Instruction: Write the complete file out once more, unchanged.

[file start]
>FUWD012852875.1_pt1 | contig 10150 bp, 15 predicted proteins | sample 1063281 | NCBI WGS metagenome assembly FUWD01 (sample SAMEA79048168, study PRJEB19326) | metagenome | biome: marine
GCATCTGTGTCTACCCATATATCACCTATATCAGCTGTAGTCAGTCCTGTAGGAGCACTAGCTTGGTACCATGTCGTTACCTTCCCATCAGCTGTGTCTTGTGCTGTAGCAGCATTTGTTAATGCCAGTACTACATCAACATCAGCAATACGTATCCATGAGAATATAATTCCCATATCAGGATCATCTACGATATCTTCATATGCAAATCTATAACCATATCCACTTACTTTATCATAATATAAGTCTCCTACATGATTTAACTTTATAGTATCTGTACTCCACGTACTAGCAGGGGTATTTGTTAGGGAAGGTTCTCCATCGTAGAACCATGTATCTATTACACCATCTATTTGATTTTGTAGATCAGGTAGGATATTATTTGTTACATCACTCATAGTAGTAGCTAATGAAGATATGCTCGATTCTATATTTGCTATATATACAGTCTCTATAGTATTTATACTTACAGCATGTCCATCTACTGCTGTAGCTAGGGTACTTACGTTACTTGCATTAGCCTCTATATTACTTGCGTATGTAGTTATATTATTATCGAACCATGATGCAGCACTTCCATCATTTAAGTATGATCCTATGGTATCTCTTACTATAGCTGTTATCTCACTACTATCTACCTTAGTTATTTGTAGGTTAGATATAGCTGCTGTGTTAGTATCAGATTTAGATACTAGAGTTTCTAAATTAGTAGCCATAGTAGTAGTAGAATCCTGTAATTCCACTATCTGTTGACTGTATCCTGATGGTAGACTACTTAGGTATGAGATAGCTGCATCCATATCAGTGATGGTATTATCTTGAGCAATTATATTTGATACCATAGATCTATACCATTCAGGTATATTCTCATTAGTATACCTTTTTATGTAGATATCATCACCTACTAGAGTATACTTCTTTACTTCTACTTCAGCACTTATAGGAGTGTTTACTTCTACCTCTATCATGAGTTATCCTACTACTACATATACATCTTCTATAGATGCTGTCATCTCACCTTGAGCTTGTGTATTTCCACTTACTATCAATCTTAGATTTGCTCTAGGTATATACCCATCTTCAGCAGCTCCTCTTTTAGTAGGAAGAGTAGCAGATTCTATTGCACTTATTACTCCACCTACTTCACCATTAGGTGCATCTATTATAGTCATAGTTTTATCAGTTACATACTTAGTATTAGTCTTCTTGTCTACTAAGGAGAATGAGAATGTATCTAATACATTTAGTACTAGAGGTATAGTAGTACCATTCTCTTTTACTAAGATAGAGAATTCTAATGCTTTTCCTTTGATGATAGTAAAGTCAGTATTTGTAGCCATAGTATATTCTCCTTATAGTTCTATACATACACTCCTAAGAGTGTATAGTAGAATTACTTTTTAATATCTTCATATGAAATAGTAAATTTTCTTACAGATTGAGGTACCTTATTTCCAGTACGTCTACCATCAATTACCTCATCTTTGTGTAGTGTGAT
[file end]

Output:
>FUWD012852875.1_pt1 | contig 10150 bp, 15 predicted proteins | sample 1063281 | NCBI WGS metagenome assembly FUWD01 (sample SAMEA79048168, study PRJEB19326) | metagenome | biome: marine
GCATCTGTGTCTACCCATATATCACCTATATCAGCTGTAGTCAGTCCTGTAGGAGCACTAGCTTGGTACCATGTCGTTACCTTCCCATCAGCTGTGTCTTGTGCTGTAGCAGCATTTGTTAATGCCAGTACTACATCAACATCAGCAATACGTATCCATGAGAATATAATTCCCATATCAGGATCATCTACGATATCTTCATATGCAAATCTATAACCATATCCACTTACTTTATCATAATATAAGTCTCCTACATGATTTAACTTTATAGTATCTGTACTCCACGTACTAGCAGGGGTATTTGTTAGGGAAGGTTCTCCATCGTAGAACCATGTATCTATTACACCATCTATTTGATTTTGTAGATCAGGTAGGATATTATTTGTTACATCACTCATAGTAGTAGCTAATGAAGATATGCTCGATTCTATATTTGCTATATATACAGTCTCTATAGTATTTATACTTACAGCATGTCCATCTACTGCTGTAGCTAGGGTACTTACGTTACTTGCATTAGCCTCTATATTACTTGCGTATGTAGTTATATTATTATCGAACCATGATGCAGCACTTCCATCATTTAAGTATGATCCTATGGTATCTCTTACTATAGCTGTTATCTCACTACTATCTACCTTAGTTATTTGTAGGTTAGATATAGCTGCTGTGTTAGTATCAGATTTAGATACTAGAGTTTCTAAATTAGTAGCCATAGTAGTAGTAGAATCCTGTAATTCCACTATCTGTTGACTGTATCCTGATGGTAGACTACTTAGGTATGAGATAGCTGCATCCATATCAGTGATGGTATTATCTTGAGCAATTATATTTGATACCATAGATCTATACCATTCAGGTATATTCTCATTAGTATACCTTTTTATGTAGATATCATCACCTACTAGAGTATACTTCTTTACTTCTACTTCAGCACTTATAGGAGTGTTTACTTCTACCTCTATCATGAGTTATCCTACTACTACATATACATCTTCTATAGATGCTGTCATCTCACCTTGAGCTTGTGTATTTCCACTTACTATCAATCTTAGATTTGCTCTAGGTATATACCCATCTTCAGCAGCTCCTCTTTTAGTAGGAAGAGTAGCAGATTCTATTGCACTTATTACTCCACCTACTTCACCATTAGGTGCATCTATTATAGTCATAGTTTTATCAGTTACATACTTAGTATTAGTCTTCTTGTCTACTAAGGAGAATGAGAATGTATCTAATACATTTAGTACTAGAGGTATAGTAGTACCATTCTCTTTTACTAAGATAGAGAATTCTAATGCTTTTCCTTTGATGATAGTAAAGTCAGTATTTGTAGCCATAGTATATTCTCCTTATAGTTCTATACATACACTCCTAAGAGTGTATAGTAGAATTACTTTTTAATATCTTCATATGAAATAGTAAATTTTCTTACAGATTGAGGTACCTTATTTCCAGTACGTCTACCATCAATTACCTCATCTTTGTGTAGTGTGAT